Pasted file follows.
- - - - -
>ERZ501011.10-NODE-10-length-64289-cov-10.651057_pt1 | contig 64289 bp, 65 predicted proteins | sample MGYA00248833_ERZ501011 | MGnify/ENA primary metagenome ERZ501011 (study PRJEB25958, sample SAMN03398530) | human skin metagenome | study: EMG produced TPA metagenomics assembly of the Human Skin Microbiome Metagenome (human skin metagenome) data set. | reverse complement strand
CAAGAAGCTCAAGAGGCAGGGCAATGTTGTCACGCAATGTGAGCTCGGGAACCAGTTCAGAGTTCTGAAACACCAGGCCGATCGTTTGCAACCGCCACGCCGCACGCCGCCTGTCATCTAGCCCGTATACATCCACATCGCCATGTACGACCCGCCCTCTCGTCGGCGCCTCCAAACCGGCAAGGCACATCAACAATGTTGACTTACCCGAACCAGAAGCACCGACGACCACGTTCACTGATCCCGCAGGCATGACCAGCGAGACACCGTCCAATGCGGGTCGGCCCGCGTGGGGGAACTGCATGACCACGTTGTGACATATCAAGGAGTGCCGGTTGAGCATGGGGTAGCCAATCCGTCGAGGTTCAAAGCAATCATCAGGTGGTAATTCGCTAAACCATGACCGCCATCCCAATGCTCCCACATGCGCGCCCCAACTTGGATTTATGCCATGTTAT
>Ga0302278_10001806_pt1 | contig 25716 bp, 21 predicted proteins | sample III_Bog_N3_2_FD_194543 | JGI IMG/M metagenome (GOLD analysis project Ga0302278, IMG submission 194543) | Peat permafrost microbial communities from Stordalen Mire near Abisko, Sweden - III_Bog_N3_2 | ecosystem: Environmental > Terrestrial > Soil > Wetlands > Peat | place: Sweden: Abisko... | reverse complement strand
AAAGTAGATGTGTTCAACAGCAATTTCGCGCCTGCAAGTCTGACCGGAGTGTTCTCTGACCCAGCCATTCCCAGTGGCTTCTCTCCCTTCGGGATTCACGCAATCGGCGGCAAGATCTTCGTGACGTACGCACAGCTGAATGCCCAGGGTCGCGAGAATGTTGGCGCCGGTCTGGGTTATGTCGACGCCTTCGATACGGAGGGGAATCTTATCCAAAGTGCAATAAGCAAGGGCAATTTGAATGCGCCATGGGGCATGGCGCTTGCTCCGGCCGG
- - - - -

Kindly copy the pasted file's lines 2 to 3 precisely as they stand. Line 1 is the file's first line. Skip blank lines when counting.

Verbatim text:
CAAGAAGCTCAAGAGGCAGGGCAATGTTGTCACGCAATGTGAGCTCGGGAACCAGTTCAGAGTTCTGAAACACCAGGCCGATCGTTTGCAACCGCCACGCCGCACGCCGCCTGTCATCTAGCCCGTATACATCCACATCGCCATGTACGACCCGCCCTCTCGTCGGCGCCTCCAAACCGGCAAGGCACATCAACAATGTTGACTTACCCGAACCAGAAGCACCGACGACCACGTTCACTGATCCCGCAGGCATGACCAGCGAGACACCGTCCAATGCGGGTCGGCCCGCGTGGGGGAACTGCATGACCACGTTGTGACATATCAAGGAGTGCCGGTTGAGCATGGGGTAGCCAATCCGTCGAGGTTCAAAGCAATCATCAGGTGGTAATTCGCTAAACCATGACCGCCATCCCAATGCTCCCACATGCGCGCCCCAACTTGGATTTATGCCATGTTAT
>Ga0302278_10001806_pt1 | contig 25716 bp, 21 predicted proteins | sample III_Bog_N3_2_FD_194543 | JGI IMG/M metagenome (GOLD analysis project Ga0302278, IMG submission 194543) | Peat permafrost microbial communities from Stordalen Mire near Abisko, Sweden - III_Bog_N3_2 | ecosystem: Environmental > Terrestrial > Soil > Wetlands > Peat | place: Sweden: Abisko... | reverse complement strand